Dr Vincent Harding, Forensic and Clinical Psychologist at St Andrew’s Healthcare, recently led a study which involved interviewing a number of healthcare assistants and registered nurses who regularly work with people who have this extremely rare, genetic neurodegenerative condition.
Prior to this work the experiences of staff supporting people with HD, particularly in inpatient settings had not been explored.
Dr Harding discovered two overarching themes, one of which showed the importance of getting to know the patient and what makes them tick.
He said: “What was really evident was the importance of seeing beyond the label, thinking about the person first and foremost, and the diagnosis second. That was fundamental in our learnings.
“As one of the people I interviewed put it, ‘their illness isn’t who they are. If you put the HD aside, you’re actually able to get to know them’.
“It was about trying to move away from a focus on the condition alone, and understanding the person. Understanding what they like, what they dislike, what they want, what they need, what their preferences are, and really doing everything we can in terms of person-centred care.
“By getting to understand the person and what’s important to them, we are able to meet them where they’re at.”
The study also highlighted thatapproaches to support was also important.
Dr Harding said: “It was apparent that enabling people to feel safe was very important, safety and trust is a massive thing, and the creation of a homely environment in order to meet the person’s psychological needs.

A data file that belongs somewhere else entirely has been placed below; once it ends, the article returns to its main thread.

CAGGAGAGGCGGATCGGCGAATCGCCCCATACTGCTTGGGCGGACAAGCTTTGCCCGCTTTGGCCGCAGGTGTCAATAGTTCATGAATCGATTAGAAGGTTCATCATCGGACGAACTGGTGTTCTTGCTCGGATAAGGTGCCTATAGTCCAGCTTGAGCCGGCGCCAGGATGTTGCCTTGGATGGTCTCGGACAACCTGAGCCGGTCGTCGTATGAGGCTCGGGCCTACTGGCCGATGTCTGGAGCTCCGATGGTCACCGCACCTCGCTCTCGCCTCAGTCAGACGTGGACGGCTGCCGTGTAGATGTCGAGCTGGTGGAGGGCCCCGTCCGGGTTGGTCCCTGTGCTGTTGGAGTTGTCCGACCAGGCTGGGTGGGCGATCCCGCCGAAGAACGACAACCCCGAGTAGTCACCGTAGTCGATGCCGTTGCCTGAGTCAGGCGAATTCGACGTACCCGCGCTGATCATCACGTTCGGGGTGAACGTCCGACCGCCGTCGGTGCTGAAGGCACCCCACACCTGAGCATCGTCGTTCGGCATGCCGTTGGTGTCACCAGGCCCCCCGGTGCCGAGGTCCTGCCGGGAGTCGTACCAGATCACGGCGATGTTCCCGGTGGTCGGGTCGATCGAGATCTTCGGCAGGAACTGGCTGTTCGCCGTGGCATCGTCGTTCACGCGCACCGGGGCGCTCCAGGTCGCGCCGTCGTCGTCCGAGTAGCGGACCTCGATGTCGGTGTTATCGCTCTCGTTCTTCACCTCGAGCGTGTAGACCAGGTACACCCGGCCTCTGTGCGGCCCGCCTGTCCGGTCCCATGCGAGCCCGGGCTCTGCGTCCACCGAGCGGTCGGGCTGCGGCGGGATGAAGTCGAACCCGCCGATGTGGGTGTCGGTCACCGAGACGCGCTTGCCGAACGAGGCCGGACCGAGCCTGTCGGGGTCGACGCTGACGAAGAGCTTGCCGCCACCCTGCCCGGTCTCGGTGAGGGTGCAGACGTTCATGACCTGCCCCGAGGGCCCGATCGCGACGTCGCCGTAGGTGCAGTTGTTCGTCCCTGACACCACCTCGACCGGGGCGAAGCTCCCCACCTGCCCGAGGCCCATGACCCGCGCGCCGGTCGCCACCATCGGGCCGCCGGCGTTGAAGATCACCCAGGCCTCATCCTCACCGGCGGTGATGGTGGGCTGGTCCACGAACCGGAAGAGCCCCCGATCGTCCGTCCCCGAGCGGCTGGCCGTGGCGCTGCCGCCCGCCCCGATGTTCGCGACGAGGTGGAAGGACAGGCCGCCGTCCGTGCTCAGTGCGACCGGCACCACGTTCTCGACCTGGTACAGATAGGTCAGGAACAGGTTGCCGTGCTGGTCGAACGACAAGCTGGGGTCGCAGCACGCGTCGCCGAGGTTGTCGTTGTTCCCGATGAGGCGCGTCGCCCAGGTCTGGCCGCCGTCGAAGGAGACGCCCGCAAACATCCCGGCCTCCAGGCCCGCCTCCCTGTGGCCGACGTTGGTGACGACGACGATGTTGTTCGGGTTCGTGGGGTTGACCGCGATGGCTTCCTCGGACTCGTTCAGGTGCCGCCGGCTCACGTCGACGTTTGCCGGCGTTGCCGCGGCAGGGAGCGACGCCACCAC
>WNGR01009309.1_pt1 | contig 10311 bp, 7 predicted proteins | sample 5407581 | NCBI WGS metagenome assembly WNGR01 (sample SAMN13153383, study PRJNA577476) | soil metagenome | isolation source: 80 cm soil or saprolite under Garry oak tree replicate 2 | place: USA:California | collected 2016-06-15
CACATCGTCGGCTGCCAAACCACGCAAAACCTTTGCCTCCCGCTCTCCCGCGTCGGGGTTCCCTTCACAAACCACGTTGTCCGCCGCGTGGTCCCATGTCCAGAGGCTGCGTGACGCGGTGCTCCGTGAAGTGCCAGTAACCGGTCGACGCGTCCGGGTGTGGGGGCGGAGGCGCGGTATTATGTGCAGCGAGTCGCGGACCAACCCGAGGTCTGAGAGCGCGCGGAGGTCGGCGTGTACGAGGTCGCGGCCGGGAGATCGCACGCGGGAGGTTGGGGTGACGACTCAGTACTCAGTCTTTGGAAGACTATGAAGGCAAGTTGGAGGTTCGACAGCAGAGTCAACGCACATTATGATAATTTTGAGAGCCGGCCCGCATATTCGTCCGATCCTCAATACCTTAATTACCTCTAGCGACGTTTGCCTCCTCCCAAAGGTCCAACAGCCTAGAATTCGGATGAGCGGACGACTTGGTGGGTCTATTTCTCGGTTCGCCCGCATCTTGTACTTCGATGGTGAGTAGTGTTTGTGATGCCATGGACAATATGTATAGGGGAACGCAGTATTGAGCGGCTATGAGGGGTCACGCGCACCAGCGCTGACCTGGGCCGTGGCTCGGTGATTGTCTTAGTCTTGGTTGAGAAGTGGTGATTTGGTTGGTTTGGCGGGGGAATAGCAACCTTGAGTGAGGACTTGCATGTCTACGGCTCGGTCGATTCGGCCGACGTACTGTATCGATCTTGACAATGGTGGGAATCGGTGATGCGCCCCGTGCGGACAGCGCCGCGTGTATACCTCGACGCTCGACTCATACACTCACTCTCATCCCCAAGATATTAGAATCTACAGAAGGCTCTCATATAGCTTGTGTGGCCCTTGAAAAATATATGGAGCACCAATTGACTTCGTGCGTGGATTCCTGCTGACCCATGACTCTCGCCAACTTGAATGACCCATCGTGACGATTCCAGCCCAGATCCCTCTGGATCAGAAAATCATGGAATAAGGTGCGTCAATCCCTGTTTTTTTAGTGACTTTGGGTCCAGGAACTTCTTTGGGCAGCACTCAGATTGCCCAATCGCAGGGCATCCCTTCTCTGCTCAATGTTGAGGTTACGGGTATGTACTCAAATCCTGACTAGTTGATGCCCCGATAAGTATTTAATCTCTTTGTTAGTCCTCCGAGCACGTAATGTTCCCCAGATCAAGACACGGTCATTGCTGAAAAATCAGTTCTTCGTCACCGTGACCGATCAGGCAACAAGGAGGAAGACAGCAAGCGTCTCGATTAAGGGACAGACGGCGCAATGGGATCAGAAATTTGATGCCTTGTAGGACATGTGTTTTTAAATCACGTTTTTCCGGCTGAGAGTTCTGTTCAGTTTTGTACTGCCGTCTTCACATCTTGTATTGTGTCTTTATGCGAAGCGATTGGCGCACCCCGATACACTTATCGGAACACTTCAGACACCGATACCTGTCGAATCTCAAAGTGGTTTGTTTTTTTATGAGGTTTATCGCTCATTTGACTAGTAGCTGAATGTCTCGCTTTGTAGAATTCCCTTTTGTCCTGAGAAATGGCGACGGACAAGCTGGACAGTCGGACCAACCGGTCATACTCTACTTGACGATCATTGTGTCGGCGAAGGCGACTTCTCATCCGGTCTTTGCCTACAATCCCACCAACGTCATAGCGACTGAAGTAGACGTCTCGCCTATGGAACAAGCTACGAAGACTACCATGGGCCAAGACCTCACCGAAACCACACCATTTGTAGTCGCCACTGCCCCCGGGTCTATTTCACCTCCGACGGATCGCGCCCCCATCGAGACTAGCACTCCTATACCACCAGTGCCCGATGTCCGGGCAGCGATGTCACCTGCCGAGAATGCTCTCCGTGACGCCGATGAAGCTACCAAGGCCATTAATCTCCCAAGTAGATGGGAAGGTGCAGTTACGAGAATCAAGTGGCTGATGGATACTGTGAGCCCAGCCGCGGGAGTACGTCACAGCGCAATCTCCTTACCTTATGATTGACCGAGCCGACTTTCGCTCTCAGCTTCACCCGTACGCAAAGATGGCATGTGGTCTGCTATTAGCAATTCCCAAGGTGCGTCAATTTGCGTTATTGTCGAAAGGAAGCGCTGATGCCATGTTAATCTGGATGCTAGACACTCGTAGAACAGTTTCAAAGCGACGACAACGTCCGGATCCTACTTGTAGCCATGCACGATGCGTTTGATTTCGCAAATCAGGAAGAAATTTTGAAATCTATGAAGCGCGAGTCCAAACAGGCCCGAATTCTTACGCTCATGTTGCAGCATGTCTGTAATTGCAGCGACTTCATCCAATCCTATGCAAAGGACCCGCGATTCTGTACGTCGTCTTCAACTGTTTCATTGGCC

“It is about using every opportunity that presents itself and seeing everything you do as an intervention.
“So, if you're supporting somebody and getting them a drink, or you're supporting them with personal care, it's about making that a person-centred intervention, where you're factoring in the person's likes, their wants, their needs, and tailoring your intervention accordingly for them.
“We have quotes from staff which speak of their desire for people to feel safe around them, and about how every bit of time they have they want to spend with the patients, to help them feel safe and build that trust.”
The determination and perseverance that is needed in caring for HD patients was another salient point.
Dr Harding said: “Person-centred care is at the heart of this, and our team spoke of how the more you understand the person, the better level of care and overall experience they have.
“One of our team spoke about how ‘the next minute is a new minute, the next day is a new day, and you just carry on’. That really spoke to the need for resilience and the ability to repair any ruptures that might occur within relationships, particularly in the context of behaviours that challenge.
“But it became very apparent how our team think about the person behind the diagnosis and how they can support them at this time - taking each minute, each day, as a new moment.”
“The better we understand, the better we can support everybody - our team, our patients and our families and friends (partners in care).”
The research also revealed the fear and sadness that can be experienced within the team.
Dr Harding said there were “different emotions elicited during the interviews, including fear and sadness”.
He added: “Many of the participants I spoke to admitted they'd had preconceived ideas about what it might be like to work in an HD setting, they often spoke about being scared beforehand or anxious about working with people with HD.
“But once you've met one person with HD, you’ve met just ONE person with HD. What you read in the textbooks doesn't necessarily fit with what you're presented with on the ward.
“One of the participants said, ‘It’s very sad, but at the same time, it's very fulfilling’. And I think in lots of cases, people's expectations didn't necessarily meet their reality.
“There was that sadness, there was that fear, but that often changed over time.”